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World Pantheist Movement Statement of Principles

The Statement

  1. We revere and celebrate the Universe as the totality of being, past, present and future. It is self-organizing, ever-evolving and inexhaustibly diverse. Its overwhelming power, beauty and fundamental mystery compel the deepest human reverence and wonder.
  2. All matter, energy, and life are an interconnected unity of which we are an inseparable part. We rejoice in our existence and seek to participate ever more deeply in this unity through knowledge, celebration, meditation, empathy, love, ethical action and art.
  3. We are an integral part of Nature, which we should cherish, revere and preserve in all its magnificent beauty and diversity. We should strive to live in harmony with Nature locally and globally. We acknowledge the inherent value of all life, human and non-human, and strive to treat all living beings with compassion and respect.
  4. All humans are equal centers of awareness of the Universe and nature, and all deserve a life of equal dignity and mutual respect. To this end we support and work towards freedom, democracy, justice, and non-discrimination, and a world community based on peace, sustainable ways of life, full respect for human rights and an end to poverty.
  5. There is a single kind of substance, energy/matter, which is vibrant and infinitely creative in all its forms. Body and mind are indivisibly united.
  6. We see death as the return to nature of our elements, and the end of our existence as individuals. The forms of “afterlife” available to humans are natural ones, in the natural world. Our actions, our ideas and memories of us live on, according to what we do in our lives. Our genes live on in our families, and our elements are endlessly recycled in nature.
  7. We honor reality, and keep our minds open to the evidence of the senses and of science’s unending quest for deeper understanding. These are our best means of coming to know the Universe, and on them we base our aesthetic and religious feelings about reality.
  8. Every individual has direct access through perception, emotion and meditation to ultimate reality, which is the Universe and Nature. There is no need for mediation by priests, gurus or revealed scriptures.
  9. We uphold the separation of religion and state, and the universal human right of freedom of religion. We recognize the freedom of all pantheists to express and celebrate their beliefs, as individuals or in groups, in any non-harmful ritual, symbol or vocabulary that is meaningful to them.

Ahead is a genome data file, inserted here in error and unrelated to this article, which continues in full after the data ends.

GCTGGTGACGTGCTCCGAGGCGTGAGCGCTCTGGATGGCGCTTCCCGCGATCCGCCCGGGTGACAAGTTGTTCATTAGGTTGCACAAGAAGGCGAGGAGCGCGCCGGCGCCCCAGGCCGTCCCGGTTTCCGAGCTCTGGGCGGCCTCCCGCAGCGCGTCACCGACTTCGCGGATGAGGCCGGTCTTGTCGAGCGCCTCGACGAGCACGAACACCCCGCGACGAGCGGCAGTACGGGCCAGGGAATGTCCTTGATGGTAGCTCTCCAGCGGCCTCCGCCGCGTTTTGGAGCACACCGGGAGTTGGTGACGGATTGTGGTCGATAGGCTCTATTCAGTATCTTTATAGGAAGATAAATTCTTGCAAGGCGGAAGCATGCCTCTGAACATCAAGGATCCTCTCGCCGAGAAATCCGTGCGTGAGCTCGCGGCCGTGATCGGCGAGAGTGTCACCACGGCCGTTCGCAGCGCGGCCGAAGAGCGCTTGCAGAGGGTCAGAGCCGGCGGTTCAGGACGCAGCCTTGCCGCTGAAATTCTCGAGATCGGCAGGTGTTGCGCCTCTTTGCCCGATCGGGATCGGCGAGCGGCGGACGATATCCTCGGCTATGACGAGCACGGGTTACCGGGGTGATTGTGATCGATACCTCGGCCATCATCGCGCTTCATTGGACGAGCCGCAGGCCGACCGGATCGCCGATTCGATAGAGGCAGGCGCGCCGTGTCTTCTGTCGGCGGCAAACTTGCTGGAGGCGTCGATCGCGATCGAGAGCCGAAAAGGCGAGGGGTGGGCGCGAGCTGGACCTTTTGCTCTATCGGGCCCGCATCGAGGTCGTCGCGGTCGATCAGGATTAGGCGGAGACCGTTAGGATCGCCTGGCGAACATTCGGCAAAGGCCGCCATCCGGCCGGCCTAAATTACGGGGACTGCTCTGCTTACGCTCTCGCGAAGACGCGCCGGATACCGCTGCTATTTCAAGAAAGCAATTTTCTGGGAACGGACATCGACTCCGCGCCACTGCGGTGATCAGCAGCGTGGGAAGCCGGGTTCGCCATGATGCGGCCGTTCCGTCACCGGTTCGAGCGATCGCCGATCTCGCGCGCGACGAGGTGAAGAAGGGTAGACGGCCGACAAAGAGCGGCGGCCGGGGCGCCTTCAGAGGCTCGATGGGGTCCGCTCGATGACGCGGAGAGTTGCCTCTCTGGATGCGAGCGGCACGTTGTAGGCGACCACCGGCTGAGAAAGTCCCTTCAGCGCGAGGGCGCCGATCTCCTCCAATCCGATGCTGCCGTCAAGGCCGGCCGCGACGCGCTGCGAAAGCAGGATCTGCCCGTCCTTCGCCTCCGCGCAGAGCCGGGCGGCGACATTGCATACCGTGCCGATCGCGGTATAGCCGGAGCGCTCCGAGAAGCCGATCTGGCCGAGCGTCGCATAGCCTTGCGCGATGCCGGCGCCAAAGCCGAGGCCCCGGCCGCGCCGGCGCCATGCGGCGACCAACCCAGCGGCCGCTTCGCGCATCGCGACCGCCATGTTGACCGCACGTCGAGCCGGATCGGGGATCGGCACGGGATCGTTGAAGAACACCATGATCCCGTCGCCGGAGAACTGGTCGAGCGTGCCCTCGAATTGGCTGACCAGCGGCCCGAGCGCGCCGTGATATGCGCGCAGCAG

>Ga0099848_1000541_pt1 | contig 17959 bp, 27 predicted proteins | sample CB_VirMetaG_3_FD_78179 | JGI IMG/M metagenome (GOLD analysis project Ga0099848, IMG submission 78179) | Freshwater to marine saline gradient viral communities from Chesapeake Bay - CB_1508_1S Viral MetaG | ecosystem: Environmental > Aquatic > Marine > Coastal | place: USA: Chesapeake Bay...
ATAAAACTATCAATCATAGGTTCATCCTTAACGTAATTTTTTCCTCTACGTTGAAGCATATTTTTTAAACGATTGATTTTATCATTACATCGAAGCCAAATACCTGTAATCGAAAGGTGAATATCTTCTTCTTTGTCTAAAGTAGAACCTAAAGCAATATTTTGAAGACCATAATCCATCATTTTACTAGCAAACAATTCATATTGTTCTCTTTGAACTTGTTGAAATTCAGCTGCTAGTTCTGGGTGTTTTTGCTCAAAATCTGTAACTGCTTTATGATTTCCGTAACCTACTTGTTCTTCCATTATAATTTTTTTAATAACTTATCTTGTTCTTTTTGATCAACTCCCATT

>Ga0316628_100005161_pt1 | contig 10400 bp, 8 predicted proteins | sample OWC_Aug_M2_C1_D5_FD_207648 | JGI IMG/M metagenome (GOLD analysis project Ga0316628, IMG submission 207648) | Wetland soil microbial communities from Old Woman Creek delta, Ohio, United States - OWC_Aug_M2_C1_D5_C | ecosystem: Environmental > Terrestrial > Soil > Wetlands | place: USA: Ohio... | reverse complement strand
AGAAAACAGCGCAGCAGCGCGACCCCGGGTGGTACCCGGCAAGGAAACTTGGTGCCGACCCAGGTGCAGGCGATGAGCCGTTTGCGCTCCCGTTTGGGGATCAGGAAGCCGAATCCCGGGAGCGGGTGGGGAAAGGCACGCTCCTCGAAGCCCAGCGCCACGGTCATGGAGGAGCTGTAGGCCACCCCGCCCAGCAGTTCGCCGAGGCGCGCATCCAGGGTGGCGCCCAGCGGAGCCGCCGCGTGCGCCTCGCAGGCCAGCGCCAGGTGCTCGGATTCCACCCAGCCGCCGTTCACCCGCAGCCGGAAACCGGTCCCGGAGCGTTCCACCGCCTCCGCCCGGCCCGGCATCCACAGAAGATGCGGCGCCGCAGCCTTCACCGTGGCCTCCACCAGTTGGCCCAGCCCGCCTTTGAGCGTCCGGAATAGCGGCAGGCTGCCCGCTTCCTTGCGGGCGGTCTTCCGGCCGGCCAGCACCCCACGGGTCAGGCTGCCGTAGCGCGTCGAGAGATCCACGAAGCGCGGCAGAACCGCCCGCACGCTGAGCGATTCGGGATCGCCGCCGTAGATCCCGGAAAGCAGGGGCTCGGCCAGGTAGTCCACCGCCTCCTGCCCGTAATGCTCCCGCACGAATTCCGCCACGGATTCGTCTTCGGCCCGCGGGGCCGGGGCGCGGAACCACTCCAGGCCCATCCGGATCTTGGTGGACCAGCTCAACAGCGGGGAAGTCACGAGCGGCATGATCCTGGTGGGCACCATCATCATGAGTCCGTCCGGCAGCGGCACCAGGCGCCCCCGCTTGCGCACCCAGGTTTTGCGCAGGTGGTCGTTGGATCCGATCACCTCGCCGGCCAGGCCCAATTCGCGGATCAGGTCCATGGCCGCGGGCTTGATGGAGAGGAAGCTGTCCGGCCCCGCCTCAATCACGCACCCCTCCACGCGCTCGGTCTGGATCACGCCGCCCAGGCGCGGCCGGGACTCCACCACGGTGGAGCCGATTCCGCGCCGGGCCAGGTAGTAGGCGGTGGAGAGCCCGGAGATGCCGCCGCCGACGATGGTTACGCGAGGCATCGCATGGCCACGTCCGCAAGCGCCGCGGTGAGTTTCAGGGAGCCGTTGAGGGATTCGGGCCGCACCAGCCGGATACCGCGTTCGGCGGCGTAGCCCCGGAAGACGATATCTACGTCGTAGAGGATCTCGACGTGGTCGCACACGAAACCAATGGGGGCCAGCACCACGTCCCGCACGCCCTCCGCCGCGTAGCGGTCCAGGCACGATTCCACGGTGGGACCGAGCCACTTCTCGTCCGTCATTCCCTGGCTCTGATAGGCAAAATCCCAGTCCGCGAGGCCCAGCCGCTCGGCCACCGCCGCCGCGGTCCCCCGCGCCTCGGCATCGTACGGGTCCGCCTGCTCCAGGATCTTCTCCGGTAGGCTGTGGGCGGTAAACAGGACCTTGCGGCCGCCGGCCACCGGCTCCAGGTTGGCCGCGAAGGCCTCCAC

Gloria Steinem – 2012 Humanist of the Year

I had read, probably in some of my feminist literature, about humanism having been rather sexist – if not now then in the past. So I was seeing what I could Google and I found this article about Gloria Steinem getting an award from the the Humanists – 2012 Humanist of the Year  (see thehumanist.org) . It looks like a sign that Humanists are trying to make a bridge with the Feminists. The subtitle of the Sept/Oct edition is, “Here come the Secular Women” (as if we/ they have not been around all along? – did they just find us?)

While there were some very supportive comments about the Steinem interview – there was also this:

“Bestowing a humanist award upon a feminist? Feminism is not humanism. Feminism is part of the problem that humanism would resolve….”

Link to article HERE

I thought this was interesting ->

2012 Humanist of the Year Gloria Steinem sat down with the Humanist magazine at the 71st Annual Conference of the American Humanist Association, held June 7-10, 2012, in New Orleans. The following is an adapted version of that interview recorded on Friday, June 7.

The Humanist: What do you think of the U.S. Catholic sisters who were reprimanded for not speaking out strongly enough against gay marriage, abortion, or the notion of women priests? They were actually faulted for focusing too much on poverty and economic justice.